When I think about the arc of our peripatetic lives — after all, Tracie was living in Italy when we first became aware of each other and I had been living in New York — it’s incredible and wonderful for me to think about how we finally got here.

I can’t imagine anywhere else in the world for our girls to grow up healthy and strong and surrounded by people of every gradation of humanity.

I simply can’t contain the happiness the new house has brought to all of us. Poo poo poo, as the old folks used to say. It’s a dream come true.

Thanks to everyone who has been rooting for us. We finally made it! And thanks for letting me share our joy here.

Happy Thanksgiving! We’ll be moving this weekend. Come give us a hand!

New Christmas song, new album are here! Thanks for checking out my music.

Just like every year, I write an EP worth of songs and a Christmas song that I produce, record, and perform myself in our home studio.

This year’s release has three (yes, count ’em) love songs for Tracie, including one I wrote about the time before we met. There’s a song for each of the girls and then another for both of them together. And there’s also a song for Doggynino, our very first dog.

Writing and performing with my band is one of the things that I miss the most about my life before Texas. But the music in me remains strong and I can’t help but produce a “disc” each year.

This year’s record is called “Day after Night,” after the title track, a love song I wrote for Tracie.

That anyone listens to my music means the world to me. Thanks for checking it out. Click here to listen online and to download. Turn it up loud!

Take Me Down to Christmas Town

This track is a full-on country song about someone trying to get to a Christmas party. With delicious anticipation, the singer looks forward to how fun it’s going to be. It’s always been a dream of mine to write a popular Christmas tune. This ain’t it but man I had a blast putting this one together. That’s me playing my Tele btw.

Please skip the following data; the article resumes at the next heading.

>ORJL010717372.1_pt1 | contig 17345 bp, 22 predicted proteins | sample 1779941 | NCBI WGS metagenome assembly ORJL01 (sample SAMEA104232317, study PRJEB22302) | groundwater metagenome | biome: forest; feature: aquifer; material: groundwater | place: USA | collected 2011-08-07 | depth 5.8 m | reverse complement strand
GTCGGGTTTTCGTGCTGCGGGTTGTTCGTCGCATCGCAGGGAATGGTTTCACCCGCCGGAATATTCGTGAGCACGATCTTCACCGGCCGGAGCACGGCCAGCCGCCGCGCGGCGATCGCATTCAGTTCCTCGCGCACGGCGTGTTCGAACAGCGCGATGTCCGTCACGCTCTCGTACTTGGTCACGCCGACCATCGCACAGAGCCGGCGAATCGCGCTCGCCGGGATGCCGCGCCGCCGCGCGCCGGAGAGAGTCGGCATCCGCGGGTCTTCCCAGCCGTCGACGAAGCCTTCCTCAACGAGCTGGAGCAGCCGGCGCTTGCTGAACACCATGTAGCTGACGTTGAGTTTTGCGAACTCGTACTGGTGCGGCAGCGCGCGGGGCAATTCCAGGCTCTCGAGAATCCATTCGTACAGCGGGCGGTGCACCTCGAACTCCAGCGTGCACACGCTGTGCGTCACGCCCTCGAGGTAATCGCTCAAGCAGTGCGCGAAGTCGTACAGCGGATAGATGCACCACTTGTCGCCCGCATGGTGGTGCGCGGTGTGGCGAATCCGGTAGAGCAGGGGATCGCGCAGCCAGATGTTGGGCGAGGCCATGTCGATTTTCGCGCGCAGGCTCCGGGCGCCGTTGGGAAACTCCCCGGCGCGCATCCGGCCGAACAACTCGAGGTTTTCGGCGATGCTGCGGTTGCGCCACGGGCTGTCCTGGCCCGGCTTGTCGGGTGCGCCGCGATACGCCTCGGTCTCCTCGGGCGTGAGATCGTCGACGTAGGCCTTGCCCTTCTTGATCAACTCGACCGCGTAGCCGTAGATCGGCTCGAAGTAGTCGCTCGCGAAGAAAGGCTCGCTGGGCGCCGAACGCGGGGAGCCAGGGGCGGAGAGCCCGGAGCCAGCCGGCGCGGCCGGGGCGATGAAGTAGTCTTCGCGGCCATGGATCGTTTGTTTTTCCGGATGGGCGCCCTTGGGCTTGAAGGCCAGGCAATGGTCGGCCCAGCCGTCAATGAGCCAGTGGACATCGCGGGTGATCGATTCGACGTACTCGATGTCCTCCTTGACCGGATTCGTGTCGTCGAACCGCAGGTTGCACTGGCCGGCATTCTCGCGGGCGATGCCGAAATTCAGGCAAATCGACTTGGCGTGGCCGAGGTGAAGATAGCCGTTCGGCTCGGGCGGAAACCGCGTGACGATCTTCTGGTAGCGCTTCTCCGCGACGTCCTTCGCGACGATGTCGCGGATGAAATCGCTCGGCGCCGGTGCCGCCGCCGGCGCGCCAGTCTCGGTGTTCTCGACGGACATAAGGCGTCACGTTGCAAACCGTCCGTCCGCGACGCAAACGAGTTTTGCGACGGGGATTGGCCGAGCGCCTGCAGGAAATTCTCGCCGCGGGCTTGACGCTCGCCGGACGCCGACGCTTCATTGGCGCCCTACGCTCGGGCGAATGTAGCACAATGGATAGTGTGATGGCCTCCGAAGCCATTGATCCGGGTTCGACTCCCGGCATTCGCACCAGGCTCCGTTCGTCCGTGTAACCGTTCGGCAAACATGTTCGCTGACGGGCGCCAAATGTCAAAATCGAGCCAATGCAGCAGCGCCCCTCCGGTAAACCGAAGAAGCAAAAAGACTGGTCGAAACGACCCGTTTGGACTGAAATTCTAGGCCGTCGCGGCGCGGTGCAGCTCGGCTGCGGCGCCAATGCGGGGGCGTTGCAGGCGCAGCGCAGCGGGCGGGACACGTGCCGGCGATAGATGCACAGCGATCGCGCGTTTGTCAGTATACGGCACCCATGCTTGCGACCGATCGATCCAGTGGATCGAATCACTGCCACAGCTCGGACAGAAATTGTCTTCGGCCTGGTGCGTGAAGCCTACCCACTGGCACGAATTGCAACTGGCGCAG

Day After Night

Tracie really changed our lives when she launched her new career as a realtor, more than doubled our family’s income, and created a whole new financial path for all of us. It made me reflect on when we first met and how she delivered “day after night.” I love her so much.

Southeast Texas Girl

Years before I met Tracie, I followed her blog about her life on an island off the coast of Campania. I bet when my old French bandmates hear this one they will say “this could have been a Nous Non Plus song.” I love how the bridge resolves on this track.

I Love You Lila Jane

What can I say? She has me wrapped around her little finger. I wrote and recorded this after we saw the new Elvis movie. The chorus was inspired by his “If I Can Dream” (such an awesome track, the Elvis one, I mean).

One in a Million Girl

We love Georgia’s endless questioning of the world around her as she tries to make sense of how it all comes together. Watching her grow intellectually has been so wonderful. And we love watching her as she discovers new music that she loves. She’s a one in a million girl, no doubt about it.


I’ve written songs for all of our dogs but I had never finished this one until the girls reminded me that Doggyninno still didn’t have his own. I actually wrote this not long after he passed. But I was still so broken up about it that I could never finish it. I still cry every time I hear the last verse. We still miss him even though he was part of our lives for just a few short weeks. His name will never be forgotten.

Parzen Family Girls

This was the first song I wrote for the album. Now that I’m in the autumn of my life, their joy and the joy they inspire in me are what keeps me going, day in and day out. I don’t know who I would be today if it weren’t for the Parzen family girls. They are so awesome.

One Love of My Life